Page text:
Opposition to armed officers based on 'sentiment'

Public opposition to armed policing is based on 'sentiment' and a lack of understanding of the dangers faced by frontline officers, police officers have claimed.

Police Scotland has recently increased its number of armed officers

The Scottish Police Federation (SPF) said its members are increasingly required to respond to “extremely violent incidents with inadequate protection”.

Writing in The Scotsman today, SPF general secretary Calum Steele calls for a national debate on the number of officers carrying guns.

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He said Police Scotland had “alienated” the public by displaying heavily armed officers following recent terror attacks.

Police Scotland has around 600 trained Armed Response Vehicle (ARV) officers, although only around 400 are full-time firearms officers.

The numbers were increased last year following the Paris terror attacks and amid criticism from the SPF that Scotland was “woefully under-equipped, under-resourced and under prepared” to deal with a similar incident.

The debate over armed policing was re-ignited in March when Khalid Masood murdered five people, including Pc Keith Palmer, during an attack in Westminster.

The SPF has called for more armed officers to deal not just with counter-terrorism, but armed incidents where unarmed officers are often the first on the scene.

Justice secretary Michael Matheson has previously said the public does not support a fully armed service, but Chief Constable Phil Gormley has said the overall number of firearms officers will be kept under review.

Mr Steele said: “Ask any member of the public if they believe the police should be properly equipped to protect themselves and others from harm, and it’s difficult to imagine you would find any dissent.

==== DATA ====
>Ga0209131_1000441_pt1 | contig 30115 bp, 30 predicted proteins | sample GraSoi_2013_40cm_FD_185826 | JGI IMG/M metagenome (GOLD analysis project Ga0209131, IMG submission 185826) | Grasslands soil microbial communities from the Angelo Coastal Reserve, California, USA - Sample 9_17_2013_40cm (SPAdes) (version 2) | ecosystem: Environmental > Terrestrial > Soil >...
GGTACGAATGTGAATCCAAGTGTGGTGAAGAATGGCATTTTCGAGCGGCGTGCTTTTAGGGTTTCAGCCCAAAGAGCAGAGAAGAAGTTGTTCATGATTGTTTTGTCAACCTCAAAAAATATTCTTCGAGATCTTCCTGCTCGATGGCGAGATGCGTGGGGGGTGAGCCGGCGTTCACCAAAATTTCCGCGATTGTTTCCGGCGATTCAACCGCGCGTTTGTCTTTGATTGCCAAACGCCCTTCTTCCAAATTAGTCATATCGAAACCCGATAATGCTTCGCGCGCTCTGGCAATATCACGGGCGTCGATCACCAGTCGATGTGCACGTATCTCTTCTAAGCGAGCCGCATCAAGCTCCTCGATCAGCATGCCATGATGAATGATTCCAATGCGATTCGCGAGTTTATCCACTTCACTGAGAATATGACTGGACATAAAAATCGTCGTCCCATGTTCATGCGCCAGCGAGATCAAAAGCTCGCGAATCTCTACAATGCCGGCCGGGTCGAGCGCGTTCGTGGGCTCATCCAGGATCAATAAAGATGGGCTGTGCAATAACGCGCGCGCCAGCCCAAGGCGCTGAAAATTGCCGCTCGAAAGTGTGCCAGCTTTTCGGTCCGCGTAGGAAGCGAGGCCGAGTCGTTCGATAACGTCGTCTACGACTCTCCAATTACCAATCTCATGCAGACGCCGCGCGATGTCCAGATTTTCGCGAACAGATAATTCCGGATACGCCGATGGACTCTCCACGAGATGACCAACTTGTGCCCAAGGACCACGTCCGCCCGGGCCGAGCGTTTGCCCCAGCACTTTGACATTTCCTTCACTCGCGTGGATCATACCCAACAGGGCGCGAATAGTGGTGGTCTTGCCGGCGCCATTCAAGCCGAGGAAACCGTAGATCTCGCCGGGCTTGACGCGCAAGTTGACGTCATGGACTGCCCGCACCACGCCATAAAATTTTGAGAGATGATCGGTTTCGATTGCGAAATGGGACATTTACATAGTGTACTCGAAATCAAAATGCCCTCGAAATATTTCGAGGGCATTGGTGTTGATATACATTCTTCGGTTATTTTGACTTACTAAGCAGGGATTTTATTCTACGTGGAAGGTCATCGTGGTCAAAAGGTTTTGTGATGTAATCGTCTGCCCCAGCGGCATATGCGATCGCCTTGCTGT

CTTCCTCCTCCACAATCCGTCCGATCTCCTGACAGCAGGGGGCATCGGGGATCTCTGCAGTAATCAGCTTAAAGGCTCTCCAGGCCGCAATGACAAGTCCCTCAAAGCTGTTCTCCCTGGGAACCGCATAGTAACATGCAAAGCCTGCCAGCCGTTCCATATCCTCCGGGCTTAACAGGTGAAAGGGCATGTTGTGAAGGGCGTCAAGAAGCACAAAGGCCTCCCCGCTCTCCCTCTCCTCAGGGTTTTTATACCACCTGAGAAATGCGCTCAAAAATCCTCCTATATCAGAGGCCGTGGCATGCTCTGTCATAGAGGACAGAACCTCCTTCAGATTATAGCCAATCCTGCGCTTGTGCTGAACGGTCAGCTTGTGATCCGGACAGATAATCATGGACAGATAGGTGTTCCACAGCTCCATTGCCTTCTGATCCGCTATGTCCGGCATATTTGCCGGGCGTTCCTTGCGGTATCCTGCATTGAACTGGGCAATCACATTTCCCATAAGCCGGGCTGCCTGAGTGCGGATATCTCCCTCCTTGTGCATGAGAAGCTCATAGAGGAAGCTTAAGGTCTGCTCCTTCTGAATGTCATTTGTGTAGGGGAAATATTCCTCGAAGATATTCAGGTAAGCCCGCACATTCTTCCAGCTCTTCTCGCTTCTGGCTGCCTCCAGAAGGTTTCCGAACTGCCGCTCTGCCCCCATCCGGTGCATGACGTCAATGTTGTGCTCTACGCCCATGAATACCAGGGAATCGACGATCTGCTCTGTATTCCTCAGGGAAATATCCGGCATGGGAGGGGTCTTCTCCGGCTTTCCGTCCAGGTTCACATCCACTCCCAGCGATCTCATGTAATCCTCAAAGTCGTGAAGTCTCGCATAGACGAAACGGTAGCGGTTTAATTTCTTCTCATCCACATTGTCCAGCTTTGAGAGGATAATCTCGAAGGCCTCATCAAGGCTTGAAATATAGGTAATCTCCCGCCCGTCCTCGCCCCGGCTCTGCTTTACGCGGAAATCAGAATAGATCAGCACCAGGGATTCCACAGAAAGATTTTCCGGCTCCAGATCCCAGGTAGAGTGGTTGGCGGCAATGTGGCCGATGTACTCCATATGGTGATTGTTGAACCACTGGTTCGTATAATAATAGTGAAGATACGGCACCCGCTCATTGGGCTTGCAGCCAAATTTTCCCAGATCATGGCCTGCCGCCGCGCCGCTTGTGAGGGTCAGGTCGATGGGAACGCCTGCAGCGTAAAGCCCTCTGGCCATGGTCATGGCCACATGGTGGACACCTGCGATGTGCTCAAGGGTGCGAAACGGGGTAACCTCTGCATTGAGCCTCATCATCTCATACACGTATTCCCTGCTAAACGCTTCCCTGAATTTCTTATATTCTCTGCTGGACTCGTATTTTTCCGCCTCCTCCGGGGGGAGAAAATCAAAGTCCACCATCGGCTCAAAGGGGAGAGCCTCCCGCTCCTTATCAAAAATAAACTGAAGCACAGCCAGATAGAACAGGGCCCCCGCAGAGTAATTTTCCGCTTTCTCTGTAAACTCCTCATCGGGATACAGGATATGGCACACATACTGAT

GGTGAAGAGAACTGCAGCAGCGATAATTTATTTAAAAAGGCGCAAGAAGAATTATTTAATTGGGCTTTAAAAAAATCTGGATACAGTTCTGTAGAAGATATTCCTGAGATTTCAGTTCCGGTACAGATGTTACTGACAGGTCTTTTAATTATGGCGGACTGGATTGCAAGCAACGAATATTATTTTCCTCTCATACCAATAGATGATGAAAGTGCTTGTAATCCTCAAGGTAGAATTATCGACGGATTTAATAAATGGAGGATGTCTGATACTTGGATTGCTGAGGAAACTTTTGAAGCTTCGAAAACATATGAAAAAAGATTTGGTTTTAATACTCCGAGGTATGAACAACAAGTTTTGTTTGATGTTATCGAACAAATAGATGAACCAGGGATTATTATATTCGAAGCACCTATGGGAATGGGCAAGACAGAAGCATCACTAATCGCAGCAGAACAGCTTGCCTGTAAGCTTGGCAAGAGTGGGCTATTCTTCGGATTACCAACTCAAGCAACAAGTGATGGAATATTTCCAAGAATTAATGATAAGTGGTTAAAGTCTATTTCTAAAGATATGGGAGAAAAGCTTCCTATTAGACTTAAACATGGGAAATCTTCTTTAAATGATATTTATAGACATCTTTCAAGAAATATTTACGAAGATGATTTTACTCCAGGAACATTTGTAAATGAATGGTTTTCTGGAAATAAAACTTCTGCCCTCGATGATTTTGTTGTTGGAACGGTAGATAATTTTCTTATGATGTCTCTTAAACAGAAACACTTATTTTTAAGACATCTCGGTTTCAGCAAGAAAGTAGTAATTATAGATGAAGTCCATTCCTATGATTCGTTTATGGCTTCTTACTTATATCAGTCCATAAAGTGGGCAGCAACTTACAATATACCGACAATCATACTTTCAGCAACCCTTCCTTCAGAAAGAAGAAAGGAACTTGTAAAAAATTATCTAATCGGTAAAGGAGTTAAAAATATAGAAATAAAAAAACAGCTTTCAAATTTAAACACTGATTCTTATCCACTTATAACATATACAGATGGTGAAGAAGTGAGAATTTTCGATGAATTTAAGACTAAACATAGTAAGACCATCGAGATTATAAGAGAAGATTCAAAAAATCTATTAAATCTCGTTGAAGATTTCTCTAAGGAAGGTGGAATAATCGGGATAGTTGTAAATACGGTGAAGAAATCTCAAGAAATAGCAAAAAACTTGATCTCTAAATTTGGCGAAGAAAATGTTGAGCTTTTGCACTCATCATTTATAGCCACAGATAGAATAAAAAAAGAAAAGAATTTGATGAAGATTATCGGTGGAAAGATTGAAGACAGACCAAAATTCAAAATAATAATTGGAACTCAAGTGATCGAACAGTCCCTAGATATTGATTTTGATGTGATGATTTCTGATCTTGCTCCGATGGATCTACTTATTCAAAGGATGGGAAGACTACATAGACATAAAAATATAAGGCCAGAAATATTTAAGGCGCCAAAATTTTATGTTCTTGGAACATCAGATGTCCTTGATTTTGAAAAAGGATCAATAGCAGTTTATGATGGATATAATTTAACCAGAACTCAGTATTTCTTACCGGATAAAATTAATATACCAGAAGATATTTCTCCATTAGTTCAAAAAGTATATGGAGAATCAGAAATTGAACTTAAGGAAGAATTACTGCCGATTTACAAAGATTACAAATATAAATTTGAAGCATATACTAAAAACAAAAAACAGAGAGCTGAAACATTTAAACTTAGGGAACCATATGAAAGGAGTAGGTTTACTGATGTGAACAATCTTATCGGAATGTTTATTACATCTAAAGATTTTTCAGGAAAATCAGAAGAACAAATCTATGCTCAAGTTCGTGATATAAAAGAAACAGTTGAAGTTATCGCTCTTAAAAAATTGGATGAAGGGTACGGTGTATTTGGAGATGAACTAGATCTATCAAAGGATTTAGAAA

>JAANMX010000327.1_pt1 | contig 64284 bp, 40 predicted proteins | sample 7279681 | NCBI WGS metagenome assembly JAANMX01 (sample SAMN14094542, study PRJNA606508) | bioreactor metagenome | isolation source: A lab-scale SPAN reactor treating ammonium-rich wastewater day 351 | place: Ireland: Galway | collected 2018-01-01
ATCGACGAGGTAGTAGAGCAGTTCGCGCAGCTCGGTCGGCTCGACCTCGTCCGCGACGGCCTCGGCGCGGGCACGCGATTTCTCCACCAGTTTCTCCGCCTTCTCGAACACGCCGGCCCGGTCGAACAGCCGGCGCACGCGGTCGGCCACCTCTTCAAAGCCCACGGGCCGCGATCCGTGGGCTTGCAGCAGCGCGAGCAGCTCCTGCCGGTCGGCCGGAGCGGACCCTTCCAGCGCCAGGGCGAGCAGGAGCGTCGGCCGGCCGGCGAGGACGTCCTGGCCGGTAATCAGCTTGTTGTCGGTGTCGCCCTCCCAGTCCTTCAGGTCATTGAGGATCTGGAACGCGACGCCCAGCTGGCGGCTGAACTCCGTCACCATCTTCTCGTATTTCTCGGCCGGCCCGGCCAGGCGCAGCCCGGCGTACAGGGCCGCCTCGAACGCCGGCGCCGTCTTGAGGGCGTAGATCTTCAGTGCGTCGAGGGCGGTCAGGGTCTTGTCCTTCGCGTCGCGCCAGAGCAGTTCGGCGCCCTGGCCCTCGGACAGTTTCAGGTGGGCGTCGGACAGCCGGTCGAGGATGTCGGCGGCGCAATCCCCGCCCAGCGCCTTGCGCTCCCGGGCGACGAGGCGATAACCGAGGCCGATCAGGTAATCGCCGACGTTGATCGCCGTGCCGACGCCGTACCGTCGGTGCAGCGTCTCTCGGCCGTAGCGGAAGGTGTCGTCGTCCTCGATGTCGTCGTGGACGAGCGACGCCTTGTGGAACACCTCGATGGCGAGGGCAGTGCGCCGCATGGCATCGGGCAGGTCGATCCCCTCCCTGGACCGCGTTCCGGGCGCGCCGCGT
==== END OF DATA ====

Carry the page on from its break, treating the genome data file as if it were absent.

“Ask if the police should be armed, and reactions are likely to be altogether more emotive and driven by sentiment or ideology.

“This is perhaps understandable when the police service itself paints a picture that its armed officers are balaclava-clad, machine gun-toting, sniper suit-wearing commandos. The truth is

Scotland has some of the very best firearms and specialist officers anywhere but portrayal of this macho imagery alienates rather than reassures the public.”

Following the Westminster attack in March, Police Scotland put on a show of strength at a shooting range in Jackton near East Kilbride.

The event was timed to clash with a SPF debate on armed policing at the organisation’s conference.

Mr Steele added: “Police officers are not expendable but day in and day out they are exposed to extreme violence whilst the service worries about reputational sensitivities more than it does the danger it exposes its officers to.

“Too many police officers have suffered life-altering and career-ending injuries as a consequence of being expected to wade in to extremely violent incidents with inadequate protection.

“Murders, gang fights, beatings, stabbings, robberies are frighteningly common and yet time and again these events take place without thought of deploying our more specialist assets.”

Assistant Chief Constable Bernard Higgins said: “Police Scotland is an unarmed service with an armed capability, which is proportionate in UK terms and ensures we offer the right level of protection to our communities.

“As we advised last year, We are currently in the process of increasing our ARV capability by some 90 officers and this will be complete in the very near future and there are no plans to increase that number further.”

“These additional ARVs are being deployed in key locations, while specialist firearms capability is enhanced and resources identified to boost training requirements.”